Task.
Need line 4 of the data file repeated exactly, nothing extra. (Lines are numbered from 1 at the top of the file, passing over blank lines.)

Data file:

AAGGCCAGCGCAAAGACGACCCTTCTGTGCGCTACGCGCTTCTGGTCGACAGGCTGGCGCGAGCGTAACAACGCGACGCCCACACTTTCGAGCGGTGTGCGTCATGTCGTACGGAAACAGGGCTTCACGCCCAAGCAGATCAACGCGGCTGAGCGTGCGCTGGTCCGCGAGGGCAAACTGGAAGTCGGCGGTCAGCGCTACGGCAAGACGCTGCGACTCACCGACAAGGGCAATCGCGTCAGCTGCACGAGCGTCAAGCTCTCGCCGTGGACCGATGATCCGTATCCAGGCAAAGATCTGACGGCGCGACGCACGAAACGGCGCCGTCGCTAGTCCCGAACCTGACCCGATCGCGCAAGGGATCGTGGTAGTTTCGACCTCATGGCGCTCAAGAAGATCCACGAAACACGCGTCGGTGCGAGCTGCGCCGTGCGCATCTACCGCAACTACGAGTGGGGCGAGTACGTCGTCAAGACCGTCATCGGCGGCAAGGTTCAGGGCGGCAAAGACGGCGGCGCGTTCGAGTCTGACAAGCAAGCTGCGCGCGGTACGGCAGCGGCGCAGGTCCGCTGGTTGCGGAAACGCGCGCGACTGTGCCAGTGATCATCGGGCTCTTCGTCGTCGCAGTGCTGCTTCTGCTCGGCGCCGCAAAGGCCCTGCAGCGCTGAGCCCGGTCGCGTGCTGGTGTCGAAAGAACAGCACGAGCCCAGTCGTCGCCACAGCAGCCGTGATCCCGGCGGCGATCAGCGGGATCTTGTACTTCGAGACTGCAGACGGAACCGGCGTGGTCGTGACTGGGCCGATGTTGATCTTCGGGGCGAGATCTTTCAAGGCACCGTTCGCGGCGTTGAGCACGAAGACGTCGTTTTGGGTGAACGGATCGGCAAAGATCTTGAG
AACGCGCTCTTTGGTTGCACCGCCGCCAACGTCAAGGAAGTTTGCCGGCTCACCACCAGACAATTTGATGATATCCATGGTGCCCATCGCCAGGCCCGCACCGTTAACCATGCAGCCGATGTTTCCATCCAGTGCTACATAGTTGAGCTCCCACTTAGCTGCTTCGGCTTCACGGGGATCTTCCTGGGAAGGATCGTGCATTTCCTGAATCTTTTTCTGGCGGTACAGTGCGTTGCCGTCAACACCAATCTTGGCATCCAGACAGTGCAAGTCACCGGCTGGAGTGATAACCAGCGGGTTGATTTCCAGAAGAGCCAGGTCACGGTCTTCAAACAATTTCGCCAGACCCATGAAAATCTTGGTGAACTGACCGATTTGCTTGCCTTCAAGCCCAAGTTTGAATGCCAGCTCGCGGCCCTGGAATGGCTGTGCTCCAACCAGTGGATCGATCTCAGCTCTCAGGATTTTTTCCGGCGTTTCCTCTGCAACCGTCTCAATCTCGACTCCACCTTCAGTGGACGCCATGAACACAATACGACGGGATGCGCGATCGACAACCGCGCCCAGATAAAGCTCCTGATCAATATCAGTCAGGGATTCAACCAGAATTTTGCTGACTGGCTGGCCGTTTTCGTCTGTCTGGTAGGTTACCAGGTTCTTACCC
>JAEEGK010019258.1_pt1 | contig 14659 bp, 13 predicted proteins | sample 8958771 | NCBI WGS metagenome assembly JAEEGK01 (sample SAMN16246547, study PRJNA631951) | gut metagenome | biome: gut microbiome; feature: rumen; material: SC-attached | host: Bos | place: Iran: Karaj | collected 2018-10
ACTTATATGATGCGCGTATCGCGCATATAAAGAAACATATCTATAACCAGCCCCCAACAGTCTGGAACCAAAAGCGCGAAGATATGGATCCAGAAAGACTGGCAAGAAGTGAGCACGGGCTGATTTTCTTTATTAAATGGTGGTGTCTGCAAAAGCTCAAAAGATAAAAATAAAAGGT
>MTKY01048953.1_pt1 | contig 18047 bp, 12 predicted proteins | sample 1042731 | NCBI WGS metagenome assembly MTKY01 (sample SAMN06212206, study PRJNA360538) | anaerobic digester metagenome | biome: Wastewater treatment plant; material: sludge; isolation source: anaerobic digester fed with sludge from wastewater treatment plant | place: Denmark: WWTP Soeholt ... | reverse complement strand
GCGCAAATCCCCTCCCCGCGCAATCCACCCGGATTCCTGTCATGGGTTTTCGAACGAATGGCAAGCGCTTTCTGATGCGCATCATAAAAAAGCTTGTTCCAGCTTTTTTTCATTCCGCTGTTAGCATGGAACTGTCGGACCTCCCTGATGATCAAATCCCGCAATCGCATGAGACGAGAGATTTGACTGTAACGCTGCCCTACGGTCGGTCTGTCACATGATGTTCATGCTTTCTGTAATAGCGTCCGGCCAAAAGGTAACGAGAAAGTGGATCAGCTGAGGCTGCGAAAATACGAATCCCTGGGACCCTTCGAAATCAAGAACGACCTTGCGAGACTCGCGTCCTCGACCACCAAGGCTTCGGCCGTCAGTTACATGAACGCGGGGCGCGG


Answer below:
ACTTATATGATGCGCGTATCGCGCATATAAAGAAACATATCTATAACCAGCCCCCAACAGTCTGGAACCAAAAGCGCGAAGATATGGATCCAGAAAGACTGGCAAGAAGTGAGCACGGGCTGATTTTCTTTATTAAATGGTGGTGTCTGCAAAAGCTCAAAAGATAAAAATAAAAGGT